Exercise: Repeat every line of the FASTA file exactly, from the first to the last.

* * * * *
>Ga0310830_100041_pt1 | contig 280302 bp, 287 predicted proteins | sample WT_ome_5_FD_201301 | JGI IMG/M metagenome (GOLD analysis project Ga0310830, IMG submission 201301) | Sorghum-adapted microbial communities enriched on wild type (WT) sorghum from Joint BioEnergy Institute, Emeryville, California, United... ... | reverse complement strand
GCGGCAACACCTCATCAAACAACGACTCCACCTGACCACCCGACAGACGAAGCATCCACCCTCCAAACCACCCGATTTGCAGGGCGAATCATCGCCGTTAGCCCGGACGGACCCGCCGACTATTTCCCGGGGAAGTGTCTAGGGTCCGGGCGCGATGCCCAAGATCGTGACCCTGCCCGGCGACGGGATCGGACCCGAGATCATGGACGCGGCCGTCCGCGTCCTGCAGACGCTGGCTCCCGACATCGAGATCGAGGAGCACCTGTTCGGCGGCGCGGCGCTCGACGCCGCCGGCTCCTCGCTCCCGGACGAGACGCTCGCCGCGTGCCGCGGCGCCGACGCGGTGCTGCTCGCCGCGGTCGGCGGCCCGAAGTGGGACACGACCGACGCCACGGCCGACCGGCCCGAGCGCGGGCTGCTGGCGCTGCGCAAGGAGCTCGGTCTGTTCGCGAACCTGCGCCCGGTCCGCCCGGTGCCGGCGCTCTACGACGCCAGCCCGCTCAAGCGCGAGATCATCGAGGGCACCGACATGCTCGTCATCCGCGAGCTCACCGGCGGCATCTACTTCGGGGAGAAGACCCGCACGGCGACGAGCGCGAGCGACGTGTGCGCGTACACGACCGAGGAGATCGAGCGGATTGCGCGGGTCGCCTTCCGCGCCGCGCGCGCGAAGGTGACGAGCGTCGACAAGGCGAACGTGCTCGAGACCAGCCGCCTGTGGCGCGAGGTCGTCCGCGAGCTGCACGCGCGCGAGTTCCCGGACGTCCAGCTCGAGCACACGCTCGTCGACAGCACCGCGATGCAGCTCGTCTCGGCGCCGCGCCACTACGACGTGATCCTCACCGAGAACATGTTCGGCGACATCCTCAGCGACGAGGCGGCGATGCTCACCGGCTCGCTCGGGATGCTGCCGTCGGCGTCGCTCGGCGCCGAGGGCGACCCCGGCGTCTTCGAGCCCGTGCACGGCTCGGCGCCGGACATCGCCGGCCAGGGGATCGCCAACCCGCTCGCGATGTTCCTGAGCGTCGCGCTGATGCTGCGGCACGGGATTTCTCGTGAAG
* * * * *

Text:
>Ga0310830_100041_pt1 | contig 280302 bp, 287 predicted proteins | sample WT_ome_5_FD_201301 | JGI IMG/M metagenome (GOLD analysis project Ga0310830, IMG submission 201301) | Sorghum-adapted microbial communities enriched on wild type (WT) sorghum from Joint BioEnergy Institute, Emeryville, California, United... ... | reverse complement strand
GCGGCAACACCTCATCAAACAACGACTCCACCTGACCACCCGACAGACGAAGCATCCACCCTCCAAACCACCCGATTTGCAGGGCGAATCATCGCCGTTAGCCCGGACGGACCCGCCGACTATTTCCCGGGGAAGTGTCTAGGGTCCGGGCGCGATGCCCAAGATCGTGACCCTGCCCGGCGACGGGATCGGACCCGAGATCATGGACGCGGCCGTCCGCGTCCTGCAGACGCTGGCTCCCGACATCGAGATCGAGGAGCACCTGTTCGGCGGCGCGGCGCTCGACGCCGCCGGCTCCTCGCTCCCGGACGAGACGCTCGCCGCGTGCCGCGGCGCCGACGCGGTGCTGCTCGCCGCGGTCGGCGGCCCGAAGTGGGACACGACCGACGCCACGGCCGACCGGCCCGAGCGCGGGCTGCTGGCGCTGCGCAAGGAGCTCGGTCTGTTCGCGAACCTGCGCCCGGTCCGCCCGGTGCCGGCGCTCTACGACGCCAGCCCGCTCAAGCGCGAGATCATCGAGGGCACCGACATGCTCGTCATCCGCGAGCTCACCGGCGGCATCTACTTCGGGGAGAAGACCCGCACGGCGACGAGCGCGAGCGACGTGTGCGCGTACACGACCGAGGAGATCGAGCGGATTGCGCGGGTCGCCTTCCGCGCCGCGCGCGCGAAGGTGACGAGCGTCGACAAGGCGAACGTGCTCGAGACCAGCCGCCTGTGGCGCGAGGTCGTCCGCGAGCTGCACGCGCGCGAGTTCCCGGACGTCCAGCTCGAGCACACGCTCGTCGACAGCACCGCGATGCAGCTCGTCTCGGCGCCGCGCCACTACGACGTGATCCTCACCGAGAACATGTTCGGCGACATCCTCAGCGACGAGGCGGCGATGCTCACCGGCTCGCTCGGGATGCTGCCGTCGGCGTCGCTCGGCGCCGAGGGCGACCCCGGCGTCTTCGAGCCCGTGCACGGCTCGGCGCCGGACATCGCCGGCCAGGGGATCGCCAACCCGCTCGCGATGTTCCTGAGCGTCGCGCTGATGCTGCGGCACGGGATTTCTCGTGAAG